compared across multiple categories with the following results:
Figure 1 - The economic and social costs of low performance cultures
Source: John P. Kotter and James L. Heskett, Corporate Culture and Performance.
Companies that actively fostered performance-enhancing cultures substantially out-
performed those that did not emphasize culture, in every category. According to their
research, companies lacking an exceptional culture (i.e. performance-degrading
cultures) inhibit the adoption of strategic or tactical changes, and generally experience
a negative financial impact. Kotter and Heskett conclude that corporate culture will
likely be a deciding factor for the success or failure of firms in the next decade.
Surprisingly, corporate cultures that inhibit their own long-term financial performance
are not rare. In fact, performance-degrading cultures often develop slowly in the
background, while a company is performing well, and go undetected until well
established. Once the negative culture digs in, like an invasive plant species, it begins
to strangle the organization and is almost impossible to get rid of.
In a March 2012 NY Times op-ed piece, “Why I Am Leaving Goldman Sachs,” Greg
Smith, the former Executive Director of Goldman Sachs’ derivatives business in
Europe, the Middle East and Africa, shares the following impression of the cultural
decline within Goldman Sachs:
It might sound surprising to a skeptical public, but culture was always a vital part of
Goldman Sachs’s success. It revolved around teamwork, integrity, a spirit of humility,
and always doing right by our clients. The culture was the secret sauce that made this
place great and allowed us to earn our clients’ trust for years. It wasn’t just about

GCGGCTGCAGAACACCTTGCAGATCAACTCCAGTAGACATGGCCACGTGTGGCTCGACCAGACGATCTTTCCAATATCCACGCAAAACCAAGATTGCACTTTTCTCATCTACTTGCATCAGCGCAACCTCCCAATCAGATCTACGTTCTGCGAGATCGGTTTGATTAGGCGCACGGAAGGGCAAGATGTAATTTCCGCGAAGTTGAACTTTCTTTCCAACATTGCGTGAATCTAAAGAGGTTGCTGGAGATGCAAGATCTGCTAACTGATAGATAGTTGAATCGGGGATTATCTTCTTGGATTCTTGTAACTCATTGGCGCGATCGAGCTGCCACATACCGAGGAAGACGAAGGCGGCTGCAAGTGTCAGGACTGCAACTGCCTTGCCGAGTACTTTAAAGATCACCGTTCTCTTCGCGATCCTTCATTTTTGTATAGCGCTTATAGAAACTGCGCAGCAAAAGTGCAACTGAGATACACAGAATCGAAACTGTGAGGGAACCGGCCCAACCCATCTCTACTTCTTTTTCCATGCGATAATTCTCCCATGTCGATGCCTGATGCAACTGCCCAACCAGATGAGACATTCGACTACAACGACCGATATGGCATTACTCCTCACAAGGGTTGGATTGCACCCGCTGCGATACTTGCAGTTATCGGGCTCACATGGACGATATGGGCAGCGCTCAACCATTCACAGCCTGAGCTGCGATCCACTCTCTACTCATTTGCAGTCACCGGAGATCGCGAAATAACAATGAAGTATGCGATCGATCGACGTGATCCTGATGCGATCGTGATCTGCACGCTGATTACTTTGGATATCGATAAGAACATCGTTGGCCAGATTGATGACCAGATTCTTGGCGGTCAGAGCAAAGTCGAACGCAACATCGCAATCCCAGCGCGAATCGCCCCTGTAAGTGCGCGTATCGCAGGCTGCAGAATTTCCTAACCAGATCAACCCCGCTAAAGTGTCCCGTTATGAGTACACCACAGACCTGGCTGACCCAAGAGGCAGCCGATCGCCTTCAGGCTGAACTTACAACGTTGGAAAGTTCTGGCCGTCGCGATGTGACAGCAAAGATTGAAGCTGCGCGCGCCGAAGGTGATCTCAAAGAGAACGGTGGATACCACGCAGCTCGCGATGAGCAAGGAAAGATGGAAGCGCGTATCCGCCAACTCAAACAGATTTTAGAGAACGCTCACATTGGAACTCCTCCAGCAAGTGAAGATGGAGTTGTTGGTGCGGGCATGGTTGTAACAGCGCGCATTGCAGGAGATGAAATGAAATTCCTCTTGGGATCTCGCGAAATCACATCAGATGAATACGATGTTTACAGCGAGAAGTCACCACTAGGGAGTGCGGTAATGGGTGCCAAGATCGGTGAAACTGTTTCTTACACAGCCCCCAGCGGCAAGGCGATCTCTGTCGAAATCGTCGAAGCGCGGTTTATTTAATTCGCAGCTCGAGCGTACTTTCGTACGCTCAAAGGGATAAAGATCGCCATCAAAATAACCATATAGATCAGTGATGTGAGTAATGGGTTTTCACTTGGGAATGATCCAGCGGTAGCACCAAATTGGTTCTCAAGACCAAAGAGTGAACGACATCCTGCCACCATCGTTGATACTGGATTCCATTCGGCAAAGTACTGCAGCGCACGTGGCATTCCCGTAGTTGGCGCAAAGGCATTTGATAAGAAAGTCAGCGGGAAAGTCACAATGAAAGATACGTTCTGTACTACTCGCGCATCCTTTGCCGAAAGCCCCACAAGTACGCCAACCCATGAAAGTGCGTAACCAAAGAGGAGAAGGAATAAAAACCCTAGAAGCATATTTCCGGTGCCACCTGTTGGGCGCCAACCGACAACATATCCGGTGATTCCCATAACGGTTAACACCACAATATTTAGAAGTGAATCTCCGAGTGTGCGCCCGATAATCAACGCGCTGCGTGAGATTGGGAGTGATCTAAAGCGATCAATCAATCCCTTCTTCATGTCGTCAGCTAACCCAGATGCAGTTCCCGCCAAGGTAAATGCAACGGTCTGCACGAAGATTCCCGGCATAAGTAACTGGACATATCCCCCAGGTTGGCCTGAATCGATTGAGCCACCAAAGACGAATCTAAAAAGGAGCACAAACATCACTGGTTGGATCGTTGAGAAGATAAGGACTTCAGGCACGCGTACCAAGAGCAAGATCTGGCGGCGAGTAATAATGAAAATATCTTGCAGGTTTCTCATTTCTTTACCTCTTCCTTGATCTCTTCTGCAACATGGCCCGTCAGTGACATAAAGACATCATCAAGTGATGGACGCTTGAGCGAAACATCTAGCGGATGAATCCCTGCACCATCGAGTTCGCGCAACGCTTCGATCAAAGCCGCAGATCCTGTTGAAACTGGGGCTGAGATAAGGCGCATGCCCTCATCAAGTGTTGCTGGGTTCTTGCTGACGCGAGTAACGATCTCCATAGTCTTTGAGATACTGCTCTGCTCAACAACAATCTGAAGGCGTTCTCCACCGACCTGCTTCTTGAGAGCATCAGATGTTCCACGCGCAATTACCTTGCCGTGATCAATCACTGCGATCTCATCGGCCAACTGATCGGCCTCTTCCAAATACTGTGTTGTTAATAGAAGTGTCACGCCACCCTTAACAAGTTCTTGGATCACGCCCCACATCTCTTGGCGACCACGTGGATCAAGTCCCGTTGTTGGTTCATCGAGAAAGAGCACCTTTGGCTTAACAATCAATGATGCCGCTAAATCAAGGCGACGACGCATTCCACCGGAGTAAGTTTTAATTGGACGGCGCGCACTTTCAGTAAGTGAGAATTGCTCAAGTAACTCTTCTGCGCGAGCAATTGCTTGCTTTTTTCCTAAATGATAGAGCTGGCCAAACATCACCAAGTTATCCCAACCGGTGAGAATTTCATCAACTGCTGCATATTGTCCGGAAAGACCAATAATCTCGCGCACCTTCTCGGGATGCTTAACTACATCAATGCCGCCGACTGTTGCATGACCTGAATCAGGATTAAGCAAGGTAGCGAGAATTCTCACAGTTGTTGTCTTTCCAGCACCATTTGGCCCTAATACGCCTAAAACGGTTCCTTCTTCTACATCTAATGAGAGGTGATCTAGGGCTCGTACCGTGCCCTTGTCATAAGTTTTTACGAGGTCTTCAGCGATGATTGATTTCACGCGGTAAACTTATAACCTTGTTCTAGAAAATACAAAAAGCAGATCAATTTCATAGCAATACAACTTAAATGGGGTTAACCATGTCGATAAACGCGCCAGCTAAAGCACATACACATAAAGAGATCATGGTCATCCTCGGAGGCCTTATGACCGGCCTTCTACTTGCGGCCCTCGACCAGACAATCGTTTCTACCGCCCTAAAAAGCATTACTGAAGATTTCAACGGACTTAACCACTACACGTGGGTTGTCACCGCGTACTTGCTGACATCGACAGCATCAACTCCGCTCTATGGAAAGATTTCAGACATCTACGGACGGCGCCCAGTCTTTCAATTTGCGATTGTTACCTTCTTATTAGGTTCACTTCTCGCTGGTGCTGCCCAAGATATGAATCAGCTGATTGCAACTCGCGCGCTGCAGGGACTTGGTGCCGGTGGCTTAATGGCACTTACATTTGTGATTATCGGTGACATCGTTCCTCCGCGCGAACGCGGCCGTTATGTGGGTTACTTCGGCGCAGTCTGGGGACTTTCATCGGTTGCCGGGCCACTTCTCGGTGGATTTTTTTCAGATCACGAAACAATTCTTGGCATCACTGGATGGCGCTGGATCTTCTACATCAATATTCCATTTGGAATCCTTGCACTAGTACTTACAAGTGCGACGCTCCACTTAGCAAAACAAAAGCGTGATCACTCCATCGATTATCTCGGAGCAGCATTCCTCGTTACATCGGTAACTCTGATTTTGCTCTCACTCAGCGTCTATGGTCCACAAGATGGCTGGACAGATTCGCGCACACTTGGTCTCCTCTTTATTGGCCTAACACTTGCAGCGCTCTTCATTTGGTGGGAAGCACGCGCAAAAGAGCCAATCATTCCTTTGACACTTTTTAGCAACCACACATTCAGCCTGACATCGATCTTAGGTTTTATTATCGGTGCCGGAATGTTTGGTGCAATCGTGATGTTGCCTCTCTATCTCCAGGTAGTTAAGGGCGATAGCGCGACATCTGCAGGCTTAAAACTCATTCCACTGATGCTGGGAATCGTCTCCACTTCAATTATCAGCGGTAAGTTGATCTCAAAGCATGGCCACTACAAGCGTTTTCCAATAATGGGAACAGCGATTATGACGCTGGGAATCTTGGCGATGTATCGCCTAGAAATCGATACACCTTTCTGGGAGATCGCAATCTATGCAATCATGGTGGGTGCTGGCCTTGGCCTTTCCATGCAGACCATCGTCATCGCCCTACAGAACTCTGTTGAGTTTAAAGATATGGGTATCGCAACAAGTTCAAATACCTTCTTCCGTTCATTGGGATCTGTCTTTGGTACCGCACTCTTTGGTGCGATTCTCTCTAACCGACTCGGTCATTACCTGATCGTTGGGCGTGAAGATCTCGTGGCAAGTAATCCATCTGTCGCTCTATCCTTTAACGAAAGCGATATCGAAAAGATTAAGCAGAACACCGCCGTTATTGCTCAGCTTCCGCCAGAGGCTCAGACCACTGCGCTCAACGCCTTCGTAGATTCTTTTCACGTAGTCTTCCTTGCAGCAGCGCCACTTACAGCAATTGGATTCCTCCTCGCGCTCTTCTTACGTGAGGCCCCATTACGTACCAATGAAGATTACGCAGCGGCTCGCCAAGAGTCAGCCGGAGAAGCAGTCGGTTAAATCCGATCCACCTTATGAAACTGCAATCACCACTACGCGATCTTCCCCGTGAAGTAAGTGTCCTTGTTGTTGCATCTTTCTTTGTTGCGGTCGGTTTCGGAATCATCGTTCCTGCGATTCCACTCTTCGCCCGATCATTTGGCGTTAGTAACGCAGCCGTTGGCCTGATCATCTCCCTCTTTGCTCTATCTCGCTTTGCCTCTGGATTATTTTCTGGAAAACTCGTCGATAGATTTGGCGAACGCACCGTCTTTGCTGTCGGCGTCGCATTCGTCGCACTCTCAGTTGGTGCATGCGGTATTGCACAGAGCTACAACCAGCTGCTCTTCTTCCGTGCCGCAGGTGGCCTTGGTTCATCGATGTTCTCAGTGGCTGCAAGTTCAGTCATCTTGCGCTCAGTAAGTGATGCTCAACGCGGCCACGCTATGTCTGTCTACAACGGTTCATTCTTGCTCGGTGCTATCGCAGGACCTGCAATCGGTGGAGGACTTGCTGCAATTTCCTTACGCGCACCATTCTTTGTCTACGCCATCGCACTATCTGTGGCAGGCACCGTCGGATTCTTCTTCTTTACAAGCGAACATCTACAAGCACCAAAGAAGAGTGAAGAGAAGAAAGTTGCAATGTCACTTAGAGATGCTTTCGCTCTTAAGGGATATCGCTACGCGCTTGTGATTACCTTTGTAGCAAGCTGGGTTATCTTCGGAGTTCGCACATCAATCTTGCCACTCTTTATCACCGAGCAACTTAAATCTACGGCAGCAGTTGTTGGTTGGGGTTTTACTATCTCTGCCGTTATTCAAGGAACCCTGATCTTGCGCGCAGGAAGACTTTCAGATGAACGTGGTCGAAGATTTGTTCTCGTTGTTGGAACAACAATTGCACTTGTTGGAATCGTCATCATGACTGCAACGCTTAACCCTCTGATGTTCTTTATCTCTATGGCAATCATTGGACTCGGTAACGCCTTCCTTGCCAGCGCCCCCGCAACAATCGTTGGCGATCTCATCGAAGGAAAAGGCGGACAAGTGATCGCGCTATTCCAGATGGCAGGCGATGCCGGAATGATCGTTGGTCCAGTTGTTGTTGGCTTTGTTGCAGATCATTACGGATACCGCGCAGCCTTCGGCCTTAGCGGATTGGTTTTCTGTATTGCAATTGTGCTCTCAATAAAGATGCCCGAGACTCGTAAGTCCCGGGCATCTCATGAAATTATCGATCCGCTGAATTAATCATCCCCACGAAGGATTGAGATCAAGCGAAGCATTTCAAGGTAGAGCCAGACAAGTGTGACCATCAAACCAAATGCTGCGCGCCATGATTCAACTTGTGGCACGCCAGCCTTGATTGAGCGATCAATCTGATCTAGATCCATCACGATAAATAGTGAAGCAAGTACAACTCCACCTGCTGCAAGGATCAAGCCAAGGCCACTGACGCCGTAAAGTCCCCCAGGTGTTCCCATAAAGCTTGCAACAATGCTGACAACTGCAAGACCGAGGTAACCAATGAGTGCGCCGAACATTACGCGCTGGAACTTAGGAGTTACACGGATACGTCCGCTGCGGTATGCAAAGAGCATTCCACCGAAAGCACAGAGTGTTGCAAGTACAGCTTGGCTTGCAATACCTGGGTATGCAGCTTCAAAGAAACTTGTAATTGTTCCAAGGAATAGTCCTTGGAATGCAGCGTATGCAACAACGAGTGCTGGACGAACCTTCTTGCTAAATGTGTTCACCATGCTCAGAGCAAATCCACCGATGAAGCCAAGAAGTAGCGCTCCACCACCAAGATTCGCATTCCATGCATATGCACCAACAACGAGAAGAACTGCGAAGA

making money; this alone will not sustain a firm for so long. It had something to do
with pride and belief in the organization. I am sad to say that I look around today and
see virtually no trace of the culture that made me love working for this firm for many
years. I no longer have the pride, or the belief.
Just as high performance cultures enhance financial performance, negative cultures
corrode it. The resulting employee apathy and disengagement makes it almost
impossible to achieve corporate goals, leading to frustration and even desperation
among top-level managers who are responsible for delivering results.
Unfortunately, many managers fail to make the connection between culture and
performance. According to a 2005 survey by the Aspen Institutexii, senior management
at 365 companies in 30 countries answered questions regarding company values. Most
of those surveyed believed that values can influence relations and reputations but did
not see a direct connection between corporate culture and growth. A majority of
survey participants indicated that adaptability, productivity, product quality and
innovation are important to strategy, but they have no real direct effect on revenue and
growth. Essentially, their responses suggest that they believe culture has nothing to do
with the bottom line.
The kicker—a full one-third of those surveyed were chief executives or board
In spite of this disconnect, there is a growing body of evidence that shows a direct and
substantial connection between organizational culture and financial performance,
primarily through improvements in employee effectiveness. And employee
effectiveness depends on culture and the environment in which employees work.
Company leaders and managers would do well to bear in mind the words of Dr. Lloyd
M. Field, PhD, SPHR: “The successful company will also recognize that its human
resources are the only ones that can reason, and that its people should be treated with
the dignity and respect it affords its customers.”xiii
If you are not ready to build a high-performance culture by defining and measuring
your company values, then stay tuned for Part 2 in this series, Why Real-Time
Technology Matters to Human Capital, coming October 22nd.
If you’re ready to unleash the power of your human resources, then get started with
TribeHR for free today.
All brand features referenced within are protected by applicable trademark, copyright,